As a manufacturing leader, you not only want your workers to enjoy their work, you should take steps to alleviate the challenges they face each day. But do you know what challenges your factory workers are facing each day and how to address them?
The manufacturing industry has seen several changes over the past two years, including increased costs, supply chain challenges, and increased consumer demand. As a leader, you know how these changes are impacting your operations and bottom line. How are they impacting your frontline workers? Are they pivoting with the changes or on the way to burnout?
We recently surveyed 600 factory workers for our “Voice of the Essential Manufacturing Worker” in order to learn more about their day-to-day successes and challenges. Their insights can show you what steps you can take today to positively impact your workers’ daily lives.
Top Enjoyments and Challenges of Factory Workers
From our report, we found three different aspects factory workers find most enjoyable:
- they like being part of building or creating something with their hands
- they like contributing to the mission of the company
- and they like their co-workers
Whether it be seeing a project accomplished, furthering the company’s mission, or getting to work with interesting people, factory workers are drawn to different aspects of the job that can increase engagement, happiness, and productivity.
However, they say their day has its challenges as well, which can negatively impact engagement, happiness, and productivity.
The top challenge they face is the increasing cost of raw materials. The increasing cost of raw materials may seem like a challenge to managers, not frontline workers. But if we look at the top reason they enjoy their work — building something with their hands — then rising materials costs can impact that. If there are no raw materials available, they cannot build anything.
Rising costs may be passed along to the customer as well, and impact the second top enjoyment of furthering the mission of the company — which is hard to do if customers turn to other, cheaper alternatives.
Finally, the rising cost of materials means that leadership has to adjust budgets in order to continue to use those raw materials, which can directly impact workers’ salaries, ability to work overtime, and bonuses.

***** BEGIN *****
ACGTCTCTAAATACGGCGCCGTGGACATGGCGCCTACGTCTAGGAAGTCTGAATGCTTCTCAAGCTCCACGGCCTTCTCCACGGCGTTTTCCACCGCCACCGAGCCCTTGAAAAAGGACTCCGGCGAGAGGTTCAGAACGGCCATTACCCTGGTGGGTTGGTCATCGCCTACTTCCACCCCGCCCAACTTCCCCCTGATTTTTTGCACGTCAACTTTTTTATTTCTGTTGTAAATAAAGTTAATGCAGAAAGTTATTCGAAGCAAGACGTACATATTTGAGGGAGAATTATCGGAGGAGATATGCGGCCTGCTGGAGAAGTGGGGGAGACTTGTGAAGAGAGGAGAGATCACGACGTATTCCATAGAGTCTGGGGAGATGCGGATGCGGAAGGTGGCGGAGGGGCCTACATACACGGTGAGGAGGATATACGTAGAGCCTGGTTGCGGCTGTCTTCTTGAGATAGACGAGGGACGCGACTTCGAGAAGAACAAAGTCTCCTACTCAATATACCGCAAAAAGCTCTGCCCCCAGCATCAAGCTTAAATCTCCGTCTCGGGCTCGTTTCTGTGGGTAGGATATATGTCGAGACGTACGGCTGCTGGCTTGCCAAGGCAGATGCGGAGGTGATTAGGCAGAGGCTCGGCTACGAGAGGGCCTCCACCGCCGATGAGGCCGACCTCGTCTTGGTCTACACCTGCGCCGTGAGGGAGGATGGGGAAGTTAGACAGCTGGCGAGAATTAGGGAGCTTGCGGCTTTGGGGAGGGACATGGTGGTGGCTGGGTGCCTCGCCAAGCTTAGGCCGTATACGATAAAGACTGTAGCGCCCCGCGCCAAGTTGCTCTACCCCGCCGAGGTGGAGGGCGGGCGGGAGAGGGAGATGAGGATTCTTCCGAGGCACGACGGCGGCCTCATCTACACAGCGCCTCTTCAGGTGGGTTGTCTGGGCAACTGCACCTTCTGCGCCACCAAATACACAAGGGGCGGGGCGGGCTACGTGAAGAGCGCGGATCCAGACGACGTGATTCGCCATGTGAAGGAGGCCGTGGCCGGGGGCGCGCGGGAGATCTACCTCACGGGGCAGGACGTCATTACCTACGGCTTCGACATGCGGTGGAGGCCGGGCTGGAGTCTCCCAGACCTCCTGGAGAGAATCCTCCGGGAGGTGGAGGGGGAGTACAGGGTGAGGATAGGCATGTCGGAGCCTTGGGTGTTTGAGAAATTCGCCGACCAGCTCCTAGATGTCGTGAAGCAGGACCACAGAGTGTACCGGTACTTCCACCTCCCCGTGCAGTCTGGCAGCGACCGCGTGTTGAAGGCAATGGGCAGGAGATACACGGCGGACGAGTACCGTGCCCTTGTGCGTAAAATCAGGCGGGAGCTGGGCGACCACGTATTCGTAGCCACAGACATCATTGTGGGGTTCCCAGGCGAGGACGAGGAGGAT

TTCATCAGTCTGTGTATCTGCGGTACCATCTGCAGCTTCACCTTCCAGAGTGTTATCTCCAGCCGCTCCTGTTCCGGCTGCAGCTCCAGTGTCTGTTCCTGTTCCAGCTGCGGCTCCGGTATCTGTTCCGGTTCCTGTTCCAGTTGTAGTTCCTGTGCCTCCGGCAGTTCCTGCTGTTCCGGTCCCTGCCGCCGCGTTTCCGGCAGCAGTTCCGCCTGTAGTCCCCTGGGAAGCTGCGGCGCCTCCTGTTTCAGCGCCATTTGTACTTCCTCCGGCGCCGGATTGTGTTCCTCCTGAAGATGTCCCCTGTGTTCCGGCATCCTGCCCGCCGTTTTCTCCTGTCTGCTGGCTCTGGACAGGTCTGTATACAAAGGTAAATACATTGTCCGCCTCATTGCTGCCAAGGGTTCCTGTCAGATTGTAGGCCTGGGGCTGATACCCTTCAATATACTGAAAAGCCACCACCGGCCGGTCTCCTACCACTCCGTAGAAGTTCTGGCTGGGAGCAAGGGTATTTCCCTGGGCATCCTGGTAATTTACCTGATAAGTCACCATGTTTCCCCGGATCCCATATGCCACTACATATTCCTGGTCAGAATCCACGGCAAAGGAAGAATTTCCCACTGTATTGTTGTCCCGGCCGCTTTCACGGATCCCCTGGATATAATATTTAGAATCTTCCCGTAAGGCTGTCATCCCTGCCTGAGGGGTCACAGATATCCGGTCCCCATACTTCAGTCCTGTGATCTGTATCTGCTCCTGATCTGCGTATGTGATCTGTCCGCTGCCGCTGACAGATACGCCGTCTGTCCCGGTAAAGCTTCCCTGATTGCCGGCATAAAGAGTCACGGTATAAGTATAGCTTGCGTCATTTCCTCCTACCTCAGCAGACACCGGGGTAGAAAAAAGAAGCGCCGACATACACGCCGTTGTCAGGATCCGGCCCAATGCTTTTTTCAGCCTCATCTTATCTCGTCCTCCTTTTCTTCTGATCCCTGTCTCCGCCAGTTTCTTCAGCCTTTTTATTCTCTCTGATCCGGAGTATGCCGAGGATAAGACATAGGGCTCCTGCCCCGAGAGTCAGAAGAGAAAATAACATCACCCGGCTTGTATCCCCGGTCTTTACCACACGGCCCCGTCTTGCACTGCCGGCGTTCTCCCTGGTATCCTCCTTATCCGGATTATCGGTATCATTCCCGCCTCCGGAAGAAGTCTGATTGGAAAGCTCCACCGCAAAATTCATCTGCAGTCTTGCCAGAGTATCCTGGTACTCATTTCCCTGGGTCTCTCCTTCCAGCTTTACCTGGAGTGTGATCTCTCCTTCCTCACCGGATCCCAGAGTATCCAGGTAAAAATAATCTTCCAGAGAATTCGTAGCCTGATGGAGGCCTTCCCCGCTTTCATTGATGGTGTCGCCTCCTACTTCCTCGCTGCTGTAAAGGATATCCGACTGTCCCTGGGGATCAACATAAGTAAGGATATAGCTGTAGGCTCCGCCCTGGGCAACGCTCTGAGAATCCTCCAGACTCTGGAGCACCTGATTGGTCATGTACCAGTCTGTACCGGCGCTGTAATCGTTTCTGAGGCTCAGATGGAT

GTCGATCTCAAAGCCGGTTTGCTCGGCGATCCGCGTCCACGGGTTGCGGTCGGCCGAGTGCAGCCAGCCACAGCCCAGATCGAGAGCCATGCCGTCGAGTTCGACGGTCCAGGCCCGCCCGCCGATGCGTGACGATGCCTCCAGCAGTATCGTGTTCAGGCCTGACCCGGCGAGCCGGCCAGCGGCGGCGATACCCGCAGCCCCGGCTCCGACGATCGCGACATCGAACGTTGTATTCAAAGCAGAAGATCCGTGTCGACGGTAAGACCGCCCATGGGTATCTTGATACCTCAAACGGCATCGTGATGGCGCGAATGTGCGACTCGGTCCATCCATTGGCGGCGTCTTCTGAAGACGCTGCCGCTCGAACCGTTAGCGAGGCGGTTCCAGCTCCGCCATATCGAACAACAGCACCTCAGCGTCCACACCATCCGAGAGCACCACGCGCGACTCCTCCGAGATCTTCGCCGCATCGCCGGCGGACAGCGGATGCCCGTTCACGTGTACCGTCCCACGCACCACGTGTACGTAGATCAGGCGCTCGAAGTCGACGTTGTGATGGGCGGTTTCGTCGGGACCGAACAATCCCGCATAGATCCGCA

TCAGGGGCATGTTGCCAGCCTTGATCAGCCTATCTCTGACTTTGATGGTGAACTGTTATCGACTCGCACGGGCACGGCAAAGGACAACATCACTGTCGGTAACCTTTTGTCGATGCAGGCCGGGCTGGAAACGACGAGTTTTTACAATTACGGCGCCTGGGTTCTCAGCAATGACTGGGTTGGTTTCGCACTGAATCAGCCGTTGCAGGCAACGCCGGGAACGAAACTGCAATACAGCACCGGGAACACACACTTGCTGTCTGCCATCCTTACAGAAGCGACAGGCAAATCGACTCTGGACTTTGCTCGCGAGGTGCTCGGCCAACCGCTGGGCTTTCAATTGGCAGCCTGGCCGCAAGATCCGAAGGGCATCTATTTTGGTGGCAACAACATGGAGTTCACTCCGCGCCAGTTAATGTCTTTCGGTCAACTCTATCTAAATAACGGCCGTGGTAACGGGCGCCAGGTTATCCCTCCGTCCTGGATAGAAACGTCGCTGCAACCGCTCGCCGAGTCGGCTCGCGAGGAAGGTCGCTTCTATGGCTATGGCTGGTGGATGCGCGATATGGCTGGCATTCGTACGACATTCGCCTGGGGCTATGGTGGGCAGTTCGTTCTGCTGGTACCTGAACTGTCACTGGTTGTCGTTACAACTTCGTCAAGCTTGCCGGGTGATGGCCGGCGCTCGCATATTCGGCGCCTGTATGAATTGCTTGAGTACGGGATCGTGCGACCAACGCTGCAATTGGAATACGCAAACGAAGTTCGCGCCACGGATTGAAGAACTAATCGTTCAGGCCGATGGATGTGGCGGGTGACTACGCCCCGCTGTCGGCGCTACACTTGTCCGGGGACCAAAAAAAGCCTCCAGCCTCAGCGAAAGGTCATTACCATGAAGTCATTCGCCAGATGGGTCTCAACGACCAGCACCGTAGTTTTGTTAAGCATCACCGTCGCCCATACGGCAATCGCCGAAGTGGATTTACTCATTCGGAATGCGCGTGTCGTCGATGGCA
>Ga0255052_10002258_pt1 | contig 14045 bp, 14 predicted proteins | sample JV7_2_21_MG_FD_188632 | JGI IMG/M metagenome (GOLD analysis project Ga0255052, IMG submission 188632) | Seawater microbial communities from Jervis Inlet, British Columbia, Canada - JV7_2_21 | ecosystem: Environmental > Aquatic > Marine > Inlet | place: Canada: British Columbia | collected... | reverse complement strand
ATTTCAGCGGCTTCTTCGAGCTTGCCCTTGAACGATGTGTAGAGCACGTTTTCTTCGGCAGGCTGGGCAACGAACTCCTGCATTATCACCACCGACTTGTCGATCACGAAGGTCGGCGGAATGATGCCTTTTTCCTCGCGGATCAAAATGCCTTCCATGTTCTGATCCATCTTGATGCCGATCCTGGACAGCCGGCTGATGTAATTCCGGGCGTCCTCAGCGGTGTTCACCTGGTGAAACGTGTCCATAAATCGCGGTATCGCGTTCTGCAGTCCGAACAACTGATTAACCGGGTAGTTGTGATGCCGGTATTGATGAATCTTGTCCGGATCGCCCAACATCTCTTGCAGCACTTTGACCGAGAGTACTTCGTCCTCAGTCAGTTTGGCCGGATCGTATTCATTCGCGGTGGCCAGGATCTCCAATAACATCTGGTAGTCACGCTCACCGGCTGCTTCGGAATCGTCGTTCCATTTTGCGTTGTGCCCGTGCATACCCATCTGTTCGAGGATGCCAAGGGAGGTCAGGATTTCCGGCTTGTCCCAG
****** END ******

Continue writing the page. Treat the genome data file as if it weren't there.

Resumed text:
According to the manufacturing workers we surveyed, supply chain shortages are another challenge. Supply chain shortages can disrupt productivity, change timelines, and alter budgets — all impacts that workers can feel even on the factory floor. Deloitte reports that shipping delays, part shortages, and transportation delays are causing the biggest impact on manufacturing supply chains, causing upwards of 13% profit losses. Additionally, the top operational concern is the inability to fulfill contracts, something that can directly impact frontline factory workers.
Finally, factory workers say their third biggest challenge is workload. In looking at other responses in the survey, we see that factory workers are also longing for more flexible work schedules and more paid time off, and many say their company isn’t embracing technology. So, we see that workers are being pulled into rigid schedules, aren’t being allowed to take time off, and don’t have the technology at hand, like automation, to ease their workloads.
Three Approaches for Manufacturing Leaders
Considering the challenges listed above, what are some steps that manufacturing workers say their leaders can take to ensure that they’re engaged, productive, and want to come to work each day?
Offer flexible work schedules and more paid time off